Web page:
There is no characteristic that is common to everything that we call games… It is a family-likeness term. Think of ball-games alone: some, like tennis, have a complicated system of rules; but there is a game which consists just in throwing the ball as high as one can, or the game which children play of throwing a ball and running after it. Some games are competitive, others not. (Wittgenstein, “Philosophical Investigations”)
The series this post begins, and the concept it introduces—surrogation—emerges after repeated encounters with concepts from various fields, all of which, I felt, were connected by some broader pattern—related, perhaps, by family-likeness. That is, I had the concept of baseball, arcades, Scrabble, and competitive eating—but lacked the concept for “game.” Those related concepts which I stumbled upon, in the course of other research, included, from the field of artificial intelligence, wireheading, underspecification, and nearest unblocked strategy; in philosophy, from C Thi Nguyen, the ideas of gamification and value capture; in statistics, those of overfitting, latent vs. manifest variables, proxy measures, operationalization, and heuristics; in sociology, legibility and Campbell’s law; in economics Goodhart’s law, the Lucas Critique, perverse incentives, and the distinction between private and public information; in information theory, joint entropy and mutual information; in metascience, Tom Griffiths’ idolatry and Feynman’s cargocult; in games studies, degenerate play; and finally, in Theory and everyday parlance, the concepts of fetish, masturbation, cobra effects, cheap play, surface compliance, spirit vs. letter, and winning by technicality.
What connects these ideas? The answer is necessarily long and digressive, will take a thorough walkthrough to answer—after all, inherent in this structure of family resemblance is the lack of any genetic “essence”—each member of the family is related to others, but they do not all share the same green eyes and red hair; there may not be a single family trait which they all share, and even if there were, it would not define them—many non-relatives, after all, would share that trait as well. Still, we can gesture toward the rough strokes of similarity before elaborating details and complications, examining case studies and comparing circumstance. Many of these concepts capture some a quality of once-removal—are premised on an tacit distinction between some “thing itself,” which is under study or being optimized, and some surrogate which, because the thing itself is inaccessible, must stand in its place. Many concepts nod toward the tendency of agents to strategically appear cooperative while in reality contributing little toward (or even undermining) the efforts of the larger project they are embedded in. Appropriately, many of the situations which these concepts describe are themselves game-like, with agents competing for limited resources or preferential treatment.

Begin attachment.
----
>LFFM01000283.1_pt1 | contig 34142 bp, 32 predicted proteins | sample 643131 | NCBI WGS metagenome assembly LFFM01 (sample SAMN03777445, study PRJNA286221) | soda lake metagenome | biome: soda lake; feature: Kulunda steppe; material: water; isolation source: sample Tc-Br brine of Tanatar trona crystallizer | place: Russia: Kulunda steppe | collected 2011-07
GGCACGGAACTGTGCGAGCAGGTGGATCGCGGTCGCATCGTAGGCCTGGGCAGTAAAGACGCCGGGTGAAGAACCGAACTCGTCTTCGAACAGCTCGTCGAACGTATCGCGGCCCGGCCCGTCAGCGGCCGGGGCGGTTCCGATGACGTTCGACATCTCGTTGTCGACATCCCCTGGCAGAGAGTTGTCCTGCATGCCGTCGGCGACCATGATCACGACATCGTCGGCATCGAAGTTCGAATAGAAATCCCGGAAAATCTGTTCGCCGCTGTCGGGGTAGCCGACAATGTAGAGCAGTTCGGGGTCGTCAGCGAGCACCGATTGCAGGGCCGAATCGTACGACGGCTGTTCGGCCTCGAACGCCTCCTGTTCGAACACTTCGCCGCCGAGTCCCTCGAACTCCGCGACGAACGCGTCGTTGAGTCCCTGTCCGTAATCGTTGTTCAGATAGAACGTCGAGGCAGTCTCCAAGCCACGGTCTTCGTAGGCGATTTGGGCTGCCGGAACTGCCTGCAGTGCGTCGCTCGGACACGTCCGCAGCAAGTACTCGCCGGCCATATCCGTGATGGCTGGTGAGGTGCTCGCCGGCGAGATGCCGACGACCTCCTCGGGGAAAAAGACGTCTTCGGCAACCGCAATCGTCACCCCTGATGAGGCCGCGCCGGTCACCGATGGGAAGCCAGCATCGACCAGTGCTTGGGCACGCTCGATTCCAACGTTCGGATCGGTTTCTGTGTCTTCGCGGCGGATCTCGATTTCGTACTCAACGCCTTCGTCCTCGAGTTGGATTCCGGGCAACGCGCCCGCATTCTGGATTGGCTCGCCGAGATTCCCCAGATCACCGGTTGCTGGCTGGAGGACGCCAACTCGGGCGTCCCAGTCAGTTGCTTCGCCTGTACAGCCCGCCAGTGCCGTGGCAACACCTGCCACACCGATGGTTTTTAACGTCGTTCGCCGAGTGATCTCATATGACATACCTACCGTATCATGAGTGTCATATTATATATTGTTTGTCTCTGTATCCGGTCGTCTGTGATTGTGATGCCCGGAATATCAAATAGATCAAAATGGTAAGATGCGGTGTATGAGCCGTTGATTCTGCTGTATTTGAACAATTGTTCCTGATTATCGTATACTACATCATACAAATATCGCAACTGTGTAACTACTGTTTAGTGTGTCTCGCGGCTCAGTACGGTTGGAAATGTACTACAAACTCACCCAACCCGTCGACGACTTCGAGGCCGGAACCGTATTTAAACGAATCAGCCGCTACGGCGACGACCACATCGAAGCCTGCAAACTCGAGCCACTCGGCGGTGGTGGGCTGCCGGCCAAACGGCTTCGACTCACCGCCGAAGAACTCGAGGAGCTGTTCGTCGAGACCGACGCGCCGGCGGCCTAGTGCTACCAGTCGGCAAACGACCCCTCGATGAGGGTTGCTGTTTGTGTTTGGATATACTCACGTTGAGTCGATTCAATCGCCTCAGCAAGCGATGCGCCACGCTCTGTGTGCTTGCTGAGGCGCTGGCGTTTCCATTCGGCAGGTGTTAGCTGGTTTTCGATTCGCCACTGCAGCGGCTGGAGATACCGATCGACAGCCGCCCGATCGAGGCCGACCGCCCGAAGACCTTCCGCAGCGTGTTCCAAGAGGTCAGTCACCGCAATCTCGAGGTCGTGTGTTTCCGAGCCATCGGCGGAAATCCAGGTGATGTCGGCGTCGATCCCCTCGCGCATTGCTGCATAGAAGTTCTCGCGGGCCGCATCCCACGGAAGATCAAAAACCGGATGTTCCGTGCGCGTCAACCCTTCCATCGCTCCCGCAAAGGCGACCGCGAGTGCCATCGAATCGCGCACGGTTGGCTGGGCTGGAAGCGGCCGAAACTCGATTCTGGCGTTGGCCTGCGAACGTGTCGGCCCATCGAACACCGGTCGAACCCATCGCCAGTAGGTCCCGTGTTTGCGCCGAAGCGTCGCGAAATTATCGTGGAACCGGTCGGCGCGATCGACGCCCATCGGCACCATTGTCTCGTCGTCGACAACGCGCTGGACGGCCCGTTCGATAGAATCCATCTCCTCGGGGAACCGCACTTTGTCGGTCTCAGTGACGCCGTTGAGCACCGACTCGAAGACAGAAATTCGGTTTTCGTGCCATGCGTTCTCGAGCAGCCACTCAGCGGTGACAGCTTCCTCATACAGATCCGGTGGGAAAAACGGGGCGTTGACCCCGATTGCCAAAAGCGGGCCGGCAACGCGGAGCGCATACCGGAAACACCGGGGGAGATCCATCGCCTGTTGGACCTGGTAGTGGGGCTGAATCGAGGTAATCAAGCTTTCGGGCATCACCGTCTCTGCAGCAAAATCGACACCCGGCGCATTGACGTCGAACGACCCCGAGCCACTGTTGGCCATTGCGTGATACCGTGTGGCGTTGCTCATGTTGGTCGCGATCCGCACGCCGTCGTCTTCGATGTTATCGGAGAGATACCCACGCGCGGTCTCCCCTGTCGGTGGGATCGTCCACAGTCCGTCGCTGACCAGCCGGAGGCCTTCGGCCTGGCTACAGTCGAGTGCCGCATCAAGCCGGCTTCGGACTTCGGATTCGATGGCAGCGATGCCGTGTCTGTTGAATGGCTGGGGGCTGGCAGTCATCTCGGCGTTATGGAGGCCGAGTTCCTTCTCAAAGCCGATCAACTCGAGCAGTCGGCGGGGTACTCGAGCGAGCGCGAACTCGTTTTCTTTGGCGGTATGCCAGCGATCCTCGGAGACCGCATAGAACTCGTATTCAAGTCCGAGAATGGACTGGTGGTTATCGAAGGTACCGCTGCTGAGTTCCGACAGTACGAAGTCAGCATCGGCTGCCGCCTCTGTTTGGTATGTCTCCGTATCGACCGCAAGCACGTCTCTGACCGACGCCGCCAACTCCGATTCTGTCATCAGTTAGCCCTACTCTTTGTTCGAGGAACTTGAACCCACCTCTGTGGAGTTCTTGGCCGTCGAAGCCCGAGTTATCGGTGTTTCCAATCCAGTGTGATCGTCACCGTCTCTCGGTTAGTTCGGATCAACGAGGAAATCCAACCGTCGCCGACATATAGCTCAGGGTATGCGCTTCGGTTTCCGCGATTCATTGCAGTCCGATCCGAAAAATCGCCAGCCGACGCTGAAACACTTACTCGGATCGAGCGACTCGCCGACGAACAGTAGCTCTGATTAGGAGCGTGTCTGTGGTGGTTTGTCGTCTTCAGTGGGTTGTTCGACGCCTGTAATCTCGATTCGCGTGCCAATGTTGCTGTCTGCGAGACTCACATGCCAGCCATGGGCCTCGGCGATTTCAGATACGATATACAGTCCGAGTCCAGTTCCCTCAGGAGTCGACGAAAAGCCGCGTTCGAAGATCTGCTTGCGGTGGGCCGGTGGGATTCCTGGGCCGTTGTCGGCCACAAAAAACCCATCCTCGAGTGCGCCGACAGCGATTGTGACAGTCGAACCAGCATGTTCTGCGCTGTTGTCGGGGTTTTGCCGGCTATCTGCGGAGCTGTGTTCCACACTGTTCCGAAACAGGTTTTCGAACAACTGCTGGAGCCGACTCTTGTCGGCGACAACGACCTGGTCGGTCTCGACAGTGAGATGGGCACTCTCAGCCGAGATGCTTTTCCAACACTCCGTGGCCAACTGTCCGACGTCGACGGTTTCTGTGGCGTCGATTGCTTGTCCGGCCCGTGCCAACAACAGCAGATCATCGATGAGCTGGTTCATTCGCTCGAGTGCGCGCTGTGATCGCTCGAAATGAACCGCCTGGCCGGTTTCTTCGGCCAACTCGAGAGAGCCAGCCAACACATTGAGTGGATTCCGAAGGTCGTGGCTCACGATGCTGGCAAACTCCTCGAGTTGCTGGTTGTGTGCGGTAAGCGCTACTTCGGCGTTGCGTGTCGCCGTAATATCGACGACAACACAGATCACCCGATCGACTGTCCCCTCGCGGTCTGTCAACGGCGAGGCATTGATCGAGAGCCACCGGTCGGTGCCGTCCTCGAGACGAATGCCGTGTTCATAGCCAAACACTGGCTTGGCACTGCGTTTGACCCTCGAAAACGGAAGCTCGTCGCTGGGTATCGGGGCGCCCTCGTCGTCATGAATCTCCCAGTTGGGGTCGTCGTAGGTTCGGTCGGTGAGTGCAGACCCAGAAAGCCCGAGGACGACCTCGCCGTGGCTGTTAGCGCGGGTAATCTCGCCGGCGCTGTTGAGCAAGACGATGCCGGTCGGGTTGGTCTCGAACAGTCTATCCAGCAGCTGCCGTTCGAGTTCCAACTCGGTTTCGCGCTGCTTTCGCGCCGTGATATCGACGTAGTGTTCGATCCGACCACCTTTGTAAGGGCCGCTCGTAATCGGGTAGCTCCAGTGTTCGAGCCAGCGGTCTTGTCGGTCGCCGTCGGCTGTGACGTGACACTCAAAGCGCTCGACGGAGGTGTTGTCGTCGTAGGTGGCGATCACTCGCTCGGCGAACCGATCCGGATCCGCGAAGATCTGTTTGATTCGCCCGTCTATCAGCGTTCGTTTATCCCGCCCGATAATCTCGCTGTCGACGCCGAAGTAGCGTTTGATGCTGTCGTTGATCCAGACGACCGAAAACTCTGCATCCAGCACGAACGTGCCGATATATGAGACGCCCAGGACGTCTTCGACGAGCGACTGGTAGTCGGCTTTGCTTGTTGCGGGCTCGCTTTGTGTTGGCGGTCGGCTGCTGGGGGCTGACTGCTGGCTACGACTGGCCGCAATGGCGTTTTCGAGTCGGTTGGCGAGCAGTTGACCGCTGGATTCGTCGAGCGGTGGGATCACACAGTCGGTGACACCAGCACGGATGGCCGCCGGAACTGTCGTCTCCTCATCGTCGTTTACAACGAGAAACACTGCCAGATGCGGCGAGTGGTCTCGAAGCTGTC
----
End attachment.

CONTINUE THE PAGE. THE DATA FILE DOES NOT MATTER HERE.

As one reads, one may notice that to institute a surrogate measure is, in many cases, merely to operationalize, or that some observed consequence of surrogation is analogous to Goodhart’s Law. The purpose of this series is not novelty but synthesis and connection. Novelty, in an era of informational glut, is highly overrated—it is informational management and logistics, most of all, that are needed. It is my belief, and that of many of my friends working in the inexact sciences, that merely providing a roadmap to what is already known, disparately and obscurely, in various private dialectics, can itself be a productive avenue for future advance. In that vein, surrogation is chosen to provide a generic, non-technical term to describe the broader, captured pattern—to, at its most pragmatic level, provide both a noun and a verb (to surrogate) which enable us to better talk about what is, I believe, one of the most quietly influential and inescapable forces of human life. (And perhaps of life, period.) While subcategories, or kinds of surrogation, will be introduced throughout the series, individual distinctions are less a hard and fast taxonomy as they are a scaffold for exploring the various dynamics that emerge in surrogation scenarios.
Recall that in statistics, latent variables—variables of research interest which are hidden, nebulous, underspecified, or inaccessible to direct study—are instead measured indirectly, through a manifest or proxy variable, in a process known as operationalization. We begin by understanding one bare-bones form of surrogation that is most analogous to a proxy variable. This “mere” surrogate measure stands in contrast to a surrogate metric—a distinction which will be clarified near the section’s end.